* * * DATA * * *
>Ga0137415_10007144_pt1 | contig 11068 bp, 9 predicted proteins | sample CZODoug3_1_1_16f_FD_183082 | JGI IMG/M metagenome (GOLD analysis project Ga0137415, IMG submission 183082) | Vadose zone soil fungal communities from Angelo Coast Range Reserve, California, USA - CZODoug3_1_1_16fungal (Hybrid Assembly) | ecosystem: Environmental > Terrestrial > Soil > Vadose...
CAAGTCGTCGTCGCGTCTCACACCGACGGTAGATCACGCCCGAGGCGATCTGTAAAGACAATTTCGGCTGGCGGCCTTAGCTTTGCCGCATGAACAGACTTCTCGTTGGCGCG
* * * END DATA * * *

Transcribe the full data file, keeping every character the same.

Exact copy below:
>Ga0137415_10007144_pt1 | contig 11068 bp, 9 predicted proteins | sample CZODoug3_1_1_16f_FD_183082 | JGI IMG/M metagenome (GOLD analysis project Ga0137415, IMG submission 183082) | Vadose zone soil fungal communities from Angelo Coast Range Reserve, California, USA - CZODoug3_1_1_16fungal (Hybrid Assembly) | ecosystem: Environmental > Terrestrial > Soil > Vadose...
CAAGTCGTCGTCGCGTCTCACACCGACGGTAGATCACGCCCGAGGCGATCTGTAAAGACAATTTCGGCTGGCGGCCTTAGCTTTGCCGCATGAACAGACTTCTCGTTGGCGCG